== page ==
After the successful Anatomia Metamorphosis exhibition of 2011, which presented the works of two world-renowned Czech practitioners of art brut – Luboš Plný and Anna Zemánková – together with the drawings of the newly discovered author František Dymáček, the civic association ABCD in collaboration with MuMo has come up with another project in the field of non-professional art.
Two parallel exhibitions, which will receive their Prague premieres in MuMo, will acquaint the visitor with two opposing poles of Czech spontaneous art:
The collection of the former director of the National Heritage Institute in Olomouc and long-time dramaturg and director of the local Music Theatre Pavel Konečný includes items of folk and naive art as well as works categorised as art brut – art in its original state.
His collection straddles a range from the raw carvings of folk sculptors, naive paintings of rural idylls, portraits, drawings of architecture and machines, and including the fanciful landscape scenery and hallucinatory flowers by spiritist mediums. Pavel Konečný likens his collection to a garden, which has quite simply become overgrown with pretty flowers and is infused with scents of wood and resin, but also conceals its secret nooks and crannies and mouldering fruit. He assembled it using the same principles by which the works themselves came into being – that is with the foresight and psyche of a person who has a sense of natural beauty, straightforwardness of artistic expression and its mystique. It does not attempt to cover any given phenomenon exhaustively but is rather an acquisition of works which have recently come into fashion. It concentrates on the works of authors who address matters internally. The items represented in the collection are intimate souvenirs, a materialisation of his recollections of encounters with their creators, people who live on the fringes of society, in broken-down villages or in isolation brought about by old age or mental illness.
Assuming the common denominator for the authors represented in Pavel Konečný‘s collection is the inviolability of the influence of “high culture“, Karel Havlíček on the other hand trained as a lawyer, was an intellectual with a wide cultural overview, however he lacked any classical creative schooling. His whimsical quasi-automatic drawings, which he worked on obsessively every day, are distinctive metaphors of political terror as well as his difficult personal life. They are herbal bizarrenesses, illustrations for a kind of natural history of ghosts: vampires, lemur succubae, incubi, astral spirits, disturbing mandrakes, dubious hybrids or crossbreeds, enigmatic genders and creatures of sorcery, the sort of monsters and imps that take on other forms in folk ballads, in books of dreams and infernal psalters. Havlíček‘s phantasmagorical monsters do not share the same range of social characteristics as the creations of spiritist draughtsmen, but have more in common with art nouveau, symbolism and maybe even surrealistic art, and they were much admired by Karel Teige who classified them as art brut. The exhibition at MuMo aims to subject this classification to a critical perspective and show Havlíček‘s oeuvre as singular and unique feature in the history of Czech art.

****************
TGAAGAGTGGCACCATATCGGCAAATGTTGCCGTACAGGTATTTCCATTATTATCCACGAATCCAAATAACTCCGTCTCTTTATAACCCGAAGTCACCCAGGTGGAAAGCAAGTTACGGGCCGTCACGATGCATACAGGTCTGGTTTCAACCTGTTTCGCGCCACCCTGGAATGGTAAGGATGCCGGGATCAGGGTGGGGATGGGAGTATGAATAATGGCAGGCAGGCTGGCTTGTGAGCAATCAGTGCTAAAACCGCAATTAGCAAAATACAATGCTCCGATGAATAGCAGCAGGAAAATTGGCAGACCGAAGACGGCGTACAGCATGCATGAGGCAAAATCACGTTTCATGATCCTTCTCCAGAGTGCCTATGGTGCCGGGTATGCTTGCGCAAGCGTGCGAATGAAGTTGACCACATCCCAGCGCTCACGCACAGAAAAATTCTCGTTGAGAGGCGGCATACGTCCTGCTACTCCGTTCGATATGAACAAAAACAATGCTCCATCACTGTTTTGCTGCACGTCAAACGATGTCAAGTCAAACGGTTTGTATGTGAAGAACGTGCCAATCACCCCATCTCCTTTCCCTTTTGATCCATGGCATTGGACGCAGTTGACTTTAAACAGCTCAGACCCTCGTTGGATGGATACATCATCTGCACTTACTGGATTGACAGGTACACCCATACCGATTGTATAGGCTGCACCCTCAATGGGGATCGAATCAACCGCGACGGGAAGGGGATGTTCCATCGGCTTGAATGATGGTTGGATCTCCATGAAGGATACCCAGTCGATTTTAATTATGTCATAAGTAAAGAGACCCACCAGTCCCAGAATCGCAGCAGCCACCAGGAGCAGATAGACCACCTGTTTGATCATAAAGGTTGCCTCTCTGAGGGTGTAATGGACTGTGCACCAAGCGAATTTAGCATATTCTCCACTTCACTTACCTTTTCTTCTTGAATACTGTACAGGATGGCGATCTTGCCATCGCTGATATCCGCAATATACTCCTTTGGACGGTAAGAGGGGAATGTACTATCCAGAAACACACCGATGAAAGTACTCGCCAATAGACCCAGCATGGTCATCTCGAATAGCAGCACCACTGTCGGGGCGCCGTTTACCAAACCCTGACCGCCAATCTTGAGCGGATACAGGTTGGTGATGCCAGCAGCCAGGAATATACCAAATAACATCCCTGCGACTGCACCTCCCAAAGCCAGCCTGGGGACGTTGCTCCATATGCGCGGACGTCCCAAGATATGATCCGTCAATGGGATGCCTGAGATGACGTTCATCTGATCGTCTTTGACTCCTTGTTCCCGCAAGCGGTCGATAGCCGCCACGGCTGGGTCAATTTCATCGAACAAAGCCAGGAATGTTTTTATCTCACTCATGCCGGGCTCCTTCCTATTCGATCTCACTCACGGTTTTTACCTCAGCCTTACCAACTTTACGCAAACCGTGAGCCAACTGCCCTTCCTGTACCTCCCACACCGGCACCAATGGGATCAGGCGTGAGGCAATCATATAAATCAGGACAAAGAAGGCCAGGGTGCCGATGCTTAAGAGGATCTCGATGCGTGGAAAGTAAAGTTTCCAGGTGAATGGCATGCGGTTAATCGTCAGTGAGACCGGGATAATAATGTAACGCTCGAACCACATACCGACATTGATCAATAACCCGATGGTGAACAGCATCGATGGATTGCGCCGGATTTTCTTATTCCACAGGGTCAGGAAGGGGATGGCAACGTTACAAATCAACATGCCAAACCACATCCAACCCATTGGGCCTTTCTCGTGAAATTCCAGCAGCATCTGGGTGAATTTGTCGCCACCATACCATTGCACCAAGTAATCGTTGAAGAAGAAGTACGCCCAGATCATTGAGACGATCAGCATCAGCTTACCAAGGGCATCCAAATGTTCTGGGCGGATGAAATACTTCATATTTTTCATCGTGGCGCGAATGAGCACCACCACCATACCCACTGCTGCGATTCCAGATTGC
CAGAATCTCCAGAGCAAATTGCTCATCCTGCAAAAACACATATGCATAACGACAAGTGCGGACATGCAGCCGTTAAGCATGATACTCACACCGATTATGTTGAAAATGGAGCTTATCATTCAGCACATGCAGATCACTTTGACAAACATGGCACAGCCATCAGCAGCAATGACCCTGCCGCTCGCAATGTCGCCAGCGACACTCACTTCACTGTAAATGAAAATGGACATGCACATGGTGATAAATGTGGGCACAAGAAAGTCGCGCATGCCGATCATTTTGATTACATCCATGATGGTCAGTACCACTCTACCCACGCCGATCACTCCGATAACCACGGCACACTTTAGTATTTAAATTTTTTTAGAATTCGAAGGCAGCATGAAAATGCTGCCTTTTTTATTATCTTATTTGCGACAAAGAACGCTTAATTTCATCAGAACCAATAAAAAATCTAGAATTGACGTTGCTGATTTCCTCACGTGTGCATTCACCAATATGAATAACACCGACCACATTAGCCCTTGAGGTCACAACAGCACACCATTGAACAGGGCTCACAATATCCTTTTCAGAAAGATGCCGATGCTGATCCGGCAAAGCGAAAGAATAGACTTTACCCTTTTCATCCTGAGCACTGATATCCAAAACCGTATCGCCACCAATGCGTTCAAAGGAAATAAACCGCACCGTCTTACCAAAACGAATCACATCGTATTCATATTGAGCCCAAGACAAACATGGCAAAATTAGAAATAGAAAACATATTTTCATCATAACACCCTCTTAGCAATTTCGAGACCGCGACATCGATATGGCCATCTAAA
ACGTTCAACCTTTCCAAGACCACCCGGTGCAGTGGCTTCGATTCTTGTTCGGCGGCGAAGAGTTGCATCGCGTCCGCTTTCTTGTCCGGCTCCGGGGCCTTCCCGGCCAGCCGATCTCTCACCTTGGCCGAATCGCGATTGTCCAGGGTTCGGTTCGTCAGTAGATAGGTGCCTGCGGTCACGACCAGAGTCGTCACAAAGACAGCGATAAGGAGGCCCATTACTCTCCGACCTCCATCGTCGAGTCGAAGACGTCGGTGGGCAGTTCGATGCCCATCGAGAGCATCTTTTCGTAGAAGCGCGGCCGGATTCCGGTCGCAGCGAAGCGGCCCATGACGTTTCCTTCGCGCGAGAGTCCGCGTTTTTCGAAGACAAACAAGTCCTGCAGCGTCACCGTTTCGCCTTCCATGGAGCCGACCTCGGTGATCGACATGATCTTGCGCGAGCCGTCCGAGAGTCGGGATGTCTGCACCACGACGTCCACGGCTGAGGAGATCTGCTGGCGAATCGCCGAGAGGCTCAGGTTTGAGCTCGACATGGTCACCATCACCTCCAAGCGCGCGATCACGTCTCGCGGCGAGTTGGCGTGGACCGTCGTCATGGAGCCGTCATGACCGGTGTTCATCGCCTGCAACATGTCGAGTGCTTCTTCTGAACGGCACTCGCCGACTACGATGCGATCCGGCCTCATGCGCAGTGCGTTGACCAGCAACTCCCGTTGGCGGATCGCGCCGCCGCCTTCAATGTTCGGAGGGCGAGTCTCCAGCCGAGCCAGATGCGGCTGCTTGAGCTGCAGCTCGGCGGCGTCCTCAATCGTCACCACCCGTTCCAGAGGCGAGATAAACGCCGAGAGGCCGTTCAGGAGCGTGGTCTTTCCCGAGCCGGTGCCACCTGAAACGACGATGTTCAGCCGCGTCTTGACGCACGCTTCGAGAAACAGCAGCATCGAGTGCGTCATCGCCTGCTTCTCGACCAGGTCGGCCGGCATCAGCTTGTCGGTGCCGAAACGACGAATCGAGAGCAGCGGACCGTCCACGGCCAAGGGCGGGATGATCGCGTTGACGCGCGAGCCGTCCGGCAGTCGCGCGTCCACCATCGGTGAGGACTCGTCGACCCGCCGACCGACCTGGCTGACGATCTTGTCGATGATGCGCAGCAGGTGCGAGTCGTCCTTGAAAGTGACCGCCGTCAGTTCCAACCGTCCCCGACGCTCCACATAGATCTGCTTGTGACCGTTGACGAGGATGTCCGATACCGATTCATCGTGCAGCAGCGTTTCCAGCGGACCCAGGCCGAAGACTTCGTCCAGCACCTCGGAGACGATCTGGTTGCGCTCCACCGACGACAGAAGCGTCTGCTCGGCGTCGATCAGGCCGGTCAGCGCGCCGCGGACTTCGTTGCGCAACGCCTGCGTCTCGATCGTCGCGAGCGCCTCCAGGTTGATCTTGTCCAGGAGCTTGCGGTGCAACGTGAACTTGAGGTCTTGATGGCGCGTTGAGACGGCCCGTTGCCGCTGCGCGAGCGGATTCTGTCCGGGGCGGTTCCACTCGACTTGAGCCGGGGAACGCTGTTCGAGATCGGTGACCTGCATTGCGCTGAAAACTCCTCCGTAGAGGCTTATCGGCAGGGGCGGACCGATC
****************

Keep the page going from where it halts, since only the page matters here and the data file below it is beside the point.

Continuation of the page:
The authors of the conception of the exhibition are Terezie Zemánková, Ph. D. and Doc. MgA. Ivana Brádková who have organised a number of art brut exhibitions on behalf of ABCD – the last of which being the retrospective of the famed artist Adolf Wölfli in the Stone Bell House Gallery (2012).
The author of the exhibition scenography is Doc. MgA. Ivana Brádková.
A catalogue will be published in conjunction with the exhibition of the Pavel Konečný collection, including profiles of the artists and a foreword by Terezie Zemánková. The special text on the exhibition was written by the designer František Skála.
A catalogue will be published in conjunction with the Karel Havlíček exhibition containing the original text of Karel Teige dating from 1949, a biographical study by the historian Petr Hlaváček and with a foreword by Terezie Zemánková.